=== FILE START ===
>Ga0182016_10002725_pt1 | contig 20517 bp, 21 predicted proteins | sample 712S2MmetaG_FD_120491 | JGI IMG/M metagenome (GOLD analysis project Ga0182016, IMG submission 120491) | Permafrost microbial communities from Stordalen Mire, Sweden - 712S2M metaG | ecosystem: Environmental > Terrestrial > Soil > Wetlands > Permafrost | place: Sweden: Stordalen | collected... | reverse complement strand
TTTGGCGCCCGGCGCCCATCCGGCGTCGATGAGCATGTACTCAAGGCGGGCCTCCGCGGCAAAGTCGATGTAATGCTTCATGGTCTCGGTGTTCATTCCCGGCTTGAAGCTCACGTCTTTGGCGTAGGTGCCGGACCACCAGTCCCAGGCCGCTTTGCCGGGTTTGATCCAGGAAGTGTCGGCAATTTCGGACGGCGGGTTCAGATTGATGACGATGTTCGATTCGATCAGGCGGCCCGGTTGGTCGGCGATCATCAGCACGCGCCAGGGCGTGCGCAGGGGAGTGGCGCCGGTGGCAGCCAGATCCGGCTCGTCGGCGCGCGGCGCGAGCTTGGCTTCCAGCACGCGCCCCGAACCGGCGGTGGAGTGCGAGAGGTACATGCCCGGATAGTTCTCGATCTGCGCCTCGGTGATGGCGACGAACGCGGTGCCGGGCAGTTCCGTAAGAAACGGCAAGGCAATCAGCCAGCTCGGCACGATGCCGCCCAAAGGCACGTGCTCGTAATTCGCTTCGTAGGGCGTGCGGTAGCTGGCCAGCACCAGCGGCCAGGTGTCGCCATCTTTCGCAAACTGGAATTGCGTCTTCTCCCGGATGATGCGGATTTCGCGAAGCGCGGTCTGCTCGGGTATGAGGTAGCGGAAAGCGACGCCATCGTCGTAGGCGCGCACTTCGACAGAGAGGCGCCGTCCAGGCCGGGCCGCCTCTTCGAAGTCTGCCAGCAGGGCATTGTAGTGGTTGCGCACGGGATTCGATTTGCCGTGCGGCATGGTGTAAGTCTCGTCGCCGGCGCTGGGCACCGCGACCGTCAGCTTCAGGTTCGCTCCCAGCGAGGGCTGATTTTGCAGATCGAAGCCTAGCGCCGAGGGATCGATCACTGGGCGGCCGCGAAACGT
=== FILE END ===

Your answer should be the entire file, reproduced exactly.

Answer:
>Ga0182016_10002725_pt1 | contig 20517 bp, 21 predicted proteins | sample 712S2MmetaG_FD_120491 | JGI IMG/M metagenome (GOLD analysis project Ga0182016, IMG submission 120491) | Permafrost microbial communities from Stordalen Mire, Sweden - 712S2M metaG | ecosystem: Environmental > Terrestrial > Soil > Wetlands > Permafrost | place: Sweden: Stordalen | collected... | reverse complement strand
TTTGGCGCCCGGCGCCCATCCGGCGTCGATGAGCATGTACTCAAGGCGGGCCTCCGCGGCAAAGTCGATGTAATGCTTCATGGTCTCGGTGTTCATTCCCGGCTTGAAGCTCACGTCTTTGGCGTAGGTGCCGGACCACCAGTCCCAGGCCGCTTTGCCGGGTTTGATCCAGGAAGTGTCGGCAATTTCGGACGGCGGGTTCAGATTGATGACGATGTTCGATTCGATCAGGCGGCCCGGTTGGTCGGCGATCATCAGCACGCGCCAGGGCGTGCGCAGGGGAGTGGCGCCGGTGGCAGCCAGATCCGGCTCGTCGGCGCGCGGCGCGAGCTTGGCTTCCAGCACGCGCCCCGAACCGGCGGTGGAGTGCGAGAGGTACATGCCCGGATAGTTCTCGATCTGCGCCTCGGTGATGGCGACGAACGCGGTGCCGGGCAGTTCCGTAAGAAACGGCAAGGCAATCAGCCAGCTCGGCACGATGCCGCCCAAAGGCACGTGCTCGTAATTCGCTTCGTAGGGCGTGCGGTAGCTGGCCAGCACCAGCGGCCAGGTGTCGCCATCTTTCGCAAACTGGAATTGCGTCTTCTCCCGGATGATGCGGATTTCGCGAAGCGCGGTCTGCTCGGGTATGAGGTAGCGGAAAGCGACGCCATCGTCGTAGGCGCGCACTTCGACAGAGAGGCGCCGTCCAGGCCGGGCCGCCTCTTCGAAGTCTGCCAGCAGGGCATTGTAGTGGTTGCGCACGGGATTCGATTTGCCGTGCGGCATGGTGTAAGTCTCGTCGCCGGCGCTGGGCACCGCGACCGTCAGCTTCAGGTTCGCTCCCAGCGAGGGCTGATTTTGCAGATCGAAGCCTAGCGCCGAGGGATCGATCACTGGGCGGCCGCGAAACGT